Overall economic growth in China was slower than expected for much of 2012, but the momentum accelerated noticeably in the fourth quarter, according to a report from the Manufacturers Alliance for Productivity and Innovation. The outlook is for a period of consistency, according to China Manufacturing Outlook 2013-2014.
The report notes that the fourth quarter advance was largely due to the stabilization in exports and the real estate sector, growth-supportive monetary policy and public support for infrastructure investment. For all of 2012, however, real (inflation-adjusted) GDP growth decelerated to 7.8 percent, the first time in more than a decade that growth failed to reach 8 percent.
The analysis, authored by economist Yingying Xu, Ph.D., explains the sales revenue forecast for China’s manufacturing in general, and provides detailed analysis and forecasts for 2013 and 2014 for a selected group of its most important industries.
“In 2013-2014, the pace of economic expansion is expected to remain at around an 8 percent annual rate as the global economic environment improves and net exports become less of a drag on growth,” Xu said. “Domestic consumption will benefit from the government’s agenda to boost household income through structural tax reform, a minimum wage increase, a strengthening of the social safety net and interest rate liberalization.”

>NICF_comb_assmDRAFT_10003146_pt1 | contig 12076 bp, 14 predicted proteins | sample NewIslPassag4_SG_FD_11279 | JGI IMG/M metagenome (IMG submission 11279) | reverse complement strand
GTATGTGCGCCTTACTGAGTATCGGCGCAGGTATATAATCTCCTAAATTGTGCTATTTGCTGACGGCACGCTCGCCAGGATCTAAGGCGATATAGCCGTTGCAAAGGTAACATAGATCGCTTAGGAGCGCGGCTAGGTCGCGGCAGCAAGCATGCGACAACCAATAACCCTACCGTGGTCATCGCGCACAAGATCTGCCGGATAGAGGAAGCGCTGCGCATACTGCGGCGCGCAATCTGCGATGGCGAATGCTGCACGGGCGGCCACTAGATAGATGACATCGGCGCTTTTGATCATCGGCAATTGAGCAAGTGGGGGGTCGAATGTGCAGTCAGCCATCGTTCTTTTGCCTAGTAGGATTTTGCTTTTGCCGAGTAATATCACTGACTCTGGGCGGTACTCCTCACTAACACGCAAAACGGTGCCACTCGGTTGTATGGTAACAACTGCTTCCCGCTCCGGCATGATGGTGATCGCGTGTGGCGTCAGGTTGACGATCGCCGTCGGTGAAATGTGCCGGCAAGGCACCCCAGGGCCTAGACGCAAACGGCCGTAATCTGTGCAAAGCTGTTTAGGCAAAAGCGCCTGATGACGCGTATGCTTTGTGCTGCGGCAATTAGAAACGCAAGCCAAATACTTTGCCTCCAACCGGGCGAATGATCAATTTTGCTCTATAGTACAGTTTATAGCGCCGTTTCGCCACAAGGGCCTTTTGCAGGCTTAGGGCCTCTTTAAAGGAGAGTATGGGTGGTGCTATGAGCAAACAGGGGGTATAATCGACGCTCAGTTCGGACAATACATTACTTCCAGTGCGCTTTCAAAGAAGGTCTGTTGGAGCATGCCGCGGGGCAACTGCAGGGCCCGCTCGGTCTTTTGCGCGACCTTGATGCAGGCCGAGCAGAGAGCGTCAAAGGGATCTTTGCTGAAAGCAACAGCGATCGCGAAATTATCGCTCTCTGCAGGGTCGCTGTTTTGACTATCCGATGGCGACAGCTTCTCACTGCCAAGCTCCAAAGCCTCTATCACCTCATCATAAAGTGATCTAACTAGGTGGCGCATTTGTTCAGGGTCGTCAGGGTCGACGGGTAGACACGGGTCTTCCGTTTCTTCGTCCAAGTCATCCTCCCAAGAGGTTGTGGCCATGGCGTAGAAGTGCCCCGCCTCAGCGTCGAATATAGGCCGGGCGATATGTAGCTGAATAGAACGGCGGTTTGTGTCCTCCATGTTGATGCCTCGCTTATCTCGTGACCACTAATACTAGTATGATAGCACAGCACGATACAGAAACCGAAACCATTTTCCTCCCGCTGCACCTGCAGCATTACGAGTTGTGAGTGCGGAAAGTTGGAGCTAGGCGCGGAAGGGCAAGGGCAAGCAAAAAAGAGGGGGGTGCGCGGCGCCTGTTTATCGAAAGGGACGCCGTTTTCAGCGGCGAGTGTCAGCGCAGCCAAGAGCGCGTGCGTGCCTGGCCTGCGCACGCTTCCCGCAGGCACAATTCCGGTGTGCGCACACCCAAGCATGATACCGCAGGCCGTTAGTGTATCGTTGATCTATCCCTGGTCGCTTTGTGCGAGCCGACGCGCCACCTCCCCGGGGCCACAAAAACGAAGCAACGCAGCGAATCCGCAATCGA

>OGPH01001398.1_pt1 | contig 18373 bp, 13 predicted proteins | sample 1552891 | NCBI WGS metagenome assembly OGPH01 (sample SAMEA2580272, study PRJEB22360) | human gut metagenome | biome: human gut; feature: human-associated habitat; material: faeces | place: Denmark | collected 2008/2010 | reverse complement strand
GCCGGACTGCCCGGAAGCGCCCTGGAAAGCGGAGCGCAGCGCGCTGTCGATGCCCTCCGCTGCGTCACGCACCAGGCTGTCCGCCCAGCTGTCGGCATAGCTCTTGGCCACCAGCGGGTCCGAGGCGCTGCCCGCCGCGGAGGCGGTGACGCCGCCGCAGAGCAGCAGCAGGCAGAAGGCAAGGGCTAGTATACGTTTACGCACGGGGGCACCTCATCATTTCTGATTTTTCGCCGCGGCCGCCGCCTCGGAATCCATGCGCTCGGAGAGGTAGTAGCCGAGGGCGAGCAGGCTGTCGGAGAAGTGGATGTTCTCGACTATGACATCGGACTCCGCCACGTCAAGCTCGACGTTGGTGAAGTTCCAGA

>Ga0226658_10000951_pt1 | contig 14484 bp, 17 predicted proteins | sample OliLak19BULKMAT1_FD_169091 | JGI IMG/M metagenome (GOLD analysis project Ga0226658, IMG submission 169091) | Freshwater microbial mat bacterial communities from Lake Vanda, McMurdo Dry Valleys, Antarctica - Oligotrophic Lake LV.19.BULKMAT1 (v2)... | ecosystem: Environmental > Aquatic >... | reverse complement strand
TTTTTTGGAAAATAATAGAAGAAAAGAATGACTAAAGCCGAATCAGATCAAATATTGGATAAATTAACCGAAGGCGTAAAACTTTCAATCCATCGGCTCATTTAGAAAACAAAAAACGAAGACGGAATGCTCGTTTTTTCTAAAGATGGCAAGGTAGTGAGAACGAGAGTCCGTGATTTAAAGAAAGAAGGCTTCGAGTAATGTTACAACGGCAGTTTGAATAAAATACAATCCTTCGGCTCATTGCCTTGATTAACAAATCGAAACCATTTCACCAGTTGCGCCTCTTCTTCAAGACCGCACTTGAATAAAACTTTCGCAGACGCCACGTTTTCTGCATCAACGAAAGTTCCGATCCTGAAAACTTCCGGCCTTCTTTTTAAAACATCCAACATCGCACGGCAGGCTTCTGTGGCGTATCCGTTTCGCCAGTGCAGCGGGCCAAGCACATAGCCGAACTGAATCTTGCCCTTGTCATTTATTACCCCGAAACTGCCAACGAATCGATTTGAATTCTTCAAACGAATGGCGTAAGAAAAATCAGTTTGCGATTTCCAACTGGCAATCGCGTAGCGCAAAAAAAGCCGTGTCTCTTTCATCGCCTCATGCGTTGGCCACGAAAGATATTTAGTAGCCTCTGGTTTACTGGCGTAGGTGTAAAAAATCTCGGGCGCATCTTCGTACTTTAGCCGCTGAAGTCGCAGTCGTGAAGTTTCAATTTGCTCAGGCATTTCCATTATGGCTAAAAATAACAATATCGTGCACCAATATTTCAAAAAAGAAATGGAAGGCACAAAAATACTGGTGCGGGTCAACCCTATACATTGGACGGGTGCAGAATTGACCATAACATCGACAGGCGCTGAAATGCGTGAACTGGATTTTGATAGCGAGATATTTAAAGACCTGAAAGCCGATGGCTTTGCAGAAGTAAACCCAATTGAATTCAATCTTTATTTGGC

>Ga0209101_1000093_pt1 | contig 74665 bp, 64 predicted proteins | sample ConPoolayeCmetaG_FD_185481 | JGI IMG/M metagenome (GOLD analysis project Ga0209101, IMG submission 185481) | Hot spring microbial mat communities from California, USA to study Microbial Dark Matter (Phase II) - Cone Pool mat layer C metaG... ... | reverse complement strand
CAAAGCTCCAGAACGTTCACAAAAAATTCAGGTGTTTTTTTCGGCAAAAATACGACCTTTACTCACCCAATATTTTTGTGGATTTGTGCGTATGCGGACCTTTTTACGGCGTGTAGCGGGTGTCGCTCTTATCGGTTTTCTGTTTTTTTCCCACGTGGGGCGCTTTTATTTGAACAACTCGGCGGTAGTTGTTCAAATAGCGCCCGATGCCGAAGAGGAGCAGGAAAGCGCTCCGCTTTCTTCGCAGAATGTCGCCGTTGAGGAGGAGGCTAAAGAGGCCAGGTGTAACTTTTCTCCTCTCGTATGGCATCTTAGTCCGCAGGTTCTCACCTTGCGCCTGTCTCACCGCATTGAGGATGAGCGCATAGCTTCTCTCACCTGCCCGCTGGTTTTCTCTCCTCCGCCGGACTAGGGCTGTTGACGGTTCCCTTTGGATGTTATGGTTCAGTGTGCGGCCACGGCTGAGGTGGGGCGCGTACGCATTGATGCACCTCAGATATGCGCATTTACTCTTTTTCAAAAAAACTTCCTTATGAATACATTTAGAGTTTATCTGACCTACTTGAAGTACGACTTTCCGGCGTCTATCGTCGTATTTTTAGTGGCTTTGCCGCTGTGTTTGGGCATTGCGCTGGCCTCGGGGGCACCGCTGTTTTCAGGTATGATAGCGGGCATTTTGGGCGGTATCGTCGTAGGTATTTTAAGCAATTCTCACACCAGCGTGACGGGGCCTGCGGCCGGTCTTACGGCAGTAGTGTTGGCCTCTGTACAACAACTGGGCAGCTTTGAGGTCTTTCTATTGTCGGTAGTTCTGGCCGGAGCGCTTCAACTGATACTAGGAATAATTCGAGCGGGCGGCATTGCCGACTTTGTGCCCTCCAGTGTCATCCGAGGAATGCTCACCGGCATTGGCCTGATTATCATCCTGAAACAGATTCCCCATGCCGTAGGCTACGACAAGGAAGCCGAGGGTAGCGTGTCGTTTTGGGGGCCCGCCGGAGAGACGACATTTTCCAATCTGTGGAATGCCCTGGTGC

Consistent with the overall economic trend, China’s manufacturing production regained some strength in the last quarter of 2012; Manufacturing sales revenue increased 7.1 percent in 2012, slightly lower than MAPI’s previous forecast of 8 percent.
Manufacturing sales revenue growth should see solid improvement in the next two years, with the materials and equipment industries as the lead drivers. MAPI forecasts that final 2013 and 2014 manufacturing sales revenue growth will be a robust 23 percent in both years.
“Consumer goods will continue to benefit from significant domestic demand, and for equipment industries, the expansion pace for heavy machinery and electrical machinery will be much faster than in 2012,” Xu said. “In addition, for those materials used intensively in infrastructure construction, real estate investment, and automobiles, sales revenue growth will speed up as downstream demand stabilizes and raw materials prices rebound.”
Basic metals – iron, steel, and nonferrous metals – are expected to show the most growth in 2013 and 2014, at 39 percent and 31 percent, respectively. Coke, refined petroleum products and nuclear fuel sales revenue is anticipated to grow by 29 percent in 2013 and 30 percent in 2014.